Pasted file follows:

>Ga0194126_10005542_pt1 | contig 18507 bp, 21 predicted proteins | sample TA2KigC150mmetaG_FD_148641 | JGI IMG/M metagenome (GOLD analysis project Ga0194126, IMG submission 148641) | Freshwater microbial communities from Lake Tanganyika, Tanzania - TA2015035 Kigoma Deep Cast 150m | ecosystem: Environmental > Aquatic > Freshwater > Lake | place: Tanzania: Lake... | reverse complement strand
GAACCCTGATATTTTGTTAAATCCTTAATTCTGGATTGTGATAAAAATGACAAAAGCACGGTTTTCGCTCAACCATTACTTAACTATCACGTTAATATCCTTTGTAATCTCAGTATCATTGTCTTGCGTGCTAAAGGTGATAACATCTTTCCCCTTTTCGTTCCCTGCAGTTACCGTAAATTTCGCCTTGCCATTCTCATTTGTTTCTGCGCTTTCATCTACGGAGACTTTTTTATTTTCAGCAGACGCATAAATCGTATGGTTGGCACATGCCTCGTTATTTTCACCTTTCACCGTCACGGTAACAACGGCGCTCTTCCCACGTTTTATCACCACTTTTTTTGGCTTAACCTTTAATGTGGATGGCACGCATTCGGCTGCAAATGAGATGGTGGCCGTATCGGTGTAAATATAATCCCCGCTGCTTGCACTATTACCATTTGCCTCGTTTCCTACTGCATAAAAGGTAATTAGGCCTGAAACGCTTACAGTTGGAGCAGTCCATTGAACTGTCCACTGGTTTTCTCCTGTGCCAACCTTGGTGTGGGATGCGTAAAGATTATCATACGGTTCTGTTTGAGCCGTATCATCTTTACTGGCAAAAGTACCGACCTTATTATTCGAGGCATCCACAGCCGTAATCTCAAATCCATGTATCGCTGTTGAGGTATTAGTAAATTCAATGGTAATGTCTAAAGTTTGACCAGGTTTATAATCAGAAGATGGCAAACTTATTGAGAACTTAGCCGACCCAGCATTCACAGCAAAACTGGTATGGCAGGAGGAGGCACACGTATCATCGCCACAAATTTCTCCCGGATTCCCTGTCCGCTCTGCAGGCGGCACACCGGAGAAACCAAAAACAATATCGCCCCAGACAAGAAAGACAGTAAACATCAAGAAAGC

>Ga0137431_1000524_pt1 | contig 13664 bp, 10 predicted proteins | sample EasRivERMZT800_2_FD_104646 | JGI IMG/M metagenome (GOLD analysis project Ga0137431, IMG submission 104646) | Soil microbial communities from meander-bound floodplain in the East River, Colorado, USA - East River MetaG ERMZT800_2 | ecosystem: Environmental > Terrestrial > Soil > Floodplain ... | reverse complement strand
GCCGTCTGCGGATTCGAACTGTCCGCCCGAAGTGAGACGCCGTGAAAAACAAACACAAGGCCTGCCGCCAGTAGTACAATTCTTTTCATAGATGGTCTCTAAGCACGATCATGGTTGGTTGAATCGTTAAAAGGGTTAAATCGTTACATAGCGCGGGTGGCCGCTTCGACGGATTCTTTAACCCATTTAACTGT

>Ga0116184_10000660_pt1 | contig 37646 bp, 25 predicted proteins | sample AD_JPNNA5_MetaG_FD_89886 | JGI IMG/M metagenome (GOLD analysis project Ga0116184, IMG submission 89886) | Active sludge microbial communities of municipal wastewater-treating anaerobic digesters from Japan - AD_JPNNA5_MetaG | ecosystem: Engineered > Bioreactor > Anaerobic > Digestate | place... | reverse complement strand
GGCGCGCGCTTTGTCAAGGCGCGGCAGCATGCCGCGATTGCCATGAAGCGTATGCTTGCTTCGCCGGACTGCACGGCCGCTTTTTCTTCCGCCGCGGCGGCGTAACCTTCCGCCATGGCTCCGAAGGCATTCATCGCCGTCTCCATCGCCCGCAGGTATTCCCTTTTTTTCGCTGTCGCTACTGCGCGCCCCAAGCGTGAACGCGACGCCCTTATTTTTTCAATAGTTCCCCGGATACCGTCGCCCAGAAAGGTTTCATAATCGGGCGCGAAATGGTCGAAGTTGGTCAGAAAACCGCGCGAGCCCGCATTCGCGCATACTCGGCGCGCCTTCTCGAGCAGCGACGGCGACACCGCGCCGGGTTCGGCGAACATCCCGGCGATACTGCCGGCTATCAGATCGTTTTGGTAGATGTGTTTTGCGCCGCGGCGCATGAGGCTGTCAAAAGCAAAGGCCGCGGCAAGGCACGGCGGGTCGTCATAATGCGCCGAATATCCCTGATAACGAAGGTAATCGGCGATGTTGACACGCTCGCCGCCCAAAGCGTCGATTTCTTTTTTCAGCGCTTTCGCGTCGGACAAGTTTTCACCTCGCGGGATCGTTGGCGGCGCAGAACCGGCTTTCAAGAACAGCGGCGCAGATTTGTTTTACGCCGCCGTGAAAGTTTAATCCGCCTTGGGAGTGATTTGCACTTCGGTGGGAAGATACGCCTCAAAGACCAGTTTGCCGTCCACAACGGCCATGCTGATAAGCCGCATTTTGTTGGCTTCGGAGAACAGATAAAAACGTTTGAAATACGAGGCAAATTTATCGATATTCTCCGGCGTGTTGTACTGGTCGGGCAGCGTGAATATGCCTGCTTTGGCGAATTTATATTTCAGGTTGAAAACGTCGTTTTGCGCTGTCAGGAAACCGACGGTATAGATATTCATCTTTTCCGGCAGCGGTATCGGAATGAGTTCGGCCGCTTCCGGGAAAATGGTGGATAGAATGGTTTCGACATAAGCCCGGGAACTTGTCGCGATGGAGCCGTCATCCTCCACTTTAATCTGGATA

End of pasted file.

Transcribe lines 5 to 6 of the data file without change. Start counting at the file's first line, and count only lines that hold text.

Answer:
>Ga0116184_10000660_pt1 | contig 37646 bp, 25 predicted proteins | sample AD_JPNNA5_MetaG_FD_89886 | JGI IMG/M metagenome (GOLD analysis project Ga0116184, IMG submission 89886) | Active sludge microbial communities of municipal wastewater-treating anaerobic digesters from Japan - AD_JPNNA5_MetaG | ecosystem: Engineered > Bioreactor > Anaerobic > Digestate | place... | reverse complement strand
GGCGCGCGCTTTGTCAAGGCGCGGCAGCATGCCGCGATTGCCATGAAGCGTATGCTTGCTTCGCCGGACTGCACGGCCGCTTTTTCTTCCGCCGCGGCGGCGTAACCTTCCGCCATGGCTCCGAAGGCATTCATCGCCGTCTCCATCGCCCGCAGGTATTCCCTTTTTTTCGCTGTCGCTACTGCGCGCCCCAAGCGTGAACGCGACGCCCTTATTTTTTCAATAGTTCCCCGGATACCGTCGCCCAGAAAGGTTTCATAATCGGGCGCGAAATGGTCGAAGTTGGTCAGAAAACCGCGCGAGCCCGCATTCGCGCATACTCGGCGCGCCTTCTCGAGCAGCGACGGCGACACCGCGCCGGGTTCGGCGAACATCCCGGCGATACTGCCGGCTATCAGATCGTTTTGGTAGATGTGTTTTGCGCCGCGGCGCATGAGGCTGTCAAAAGCAAAGGCCGCGGCAAGGCACGGCGGGTCGTCATAATGCGCCGAATATCCCTGATAACGAAGGTAATCGGCGATGTTGACACGCTCGCCGCCCAAAGCGTCGATTTCTTTTTTCAGCGCTTTCGCGTCGGACAAGTTTTCACCTCGCGGGATCGTTGGCGGCGCAGAACCGGCTTTCAAGAACAGCGGCGCAGATTTGTTTTACGCCGCCGTGAAAGTTTAATCCGCCTTGGGAGTGATTTGCACTTCGGTGGGAAGATACGCCTCAAAGACCAGTTTGCCGTCCACAACGGCCATGCTGATAAGCCGCATTTTGTTGGCTTCGGAGAACAGATAAAAACGTTTGAAATACGAGGCAAATTTATCGATATTCTCCGGCGTGTTGTACTGGTCGGGCAGCGTGAATATGCCTGCTTTGGCGAATTTATATTTCAGGTTGAAAACGTCGTTTTGCGCTGTCAGGAAACCGACGGTATAGATATTCATCTTTTCCGGCAGCGGTATCGGAATGAGTTCGGCCGCTTCCGGGAAAATGGTGGATAGAATGGTTTCGACATAAGCCCGGGAACTTGTCGCGATGGAGCCGTCATCCTCCACTTTAATCTGGATA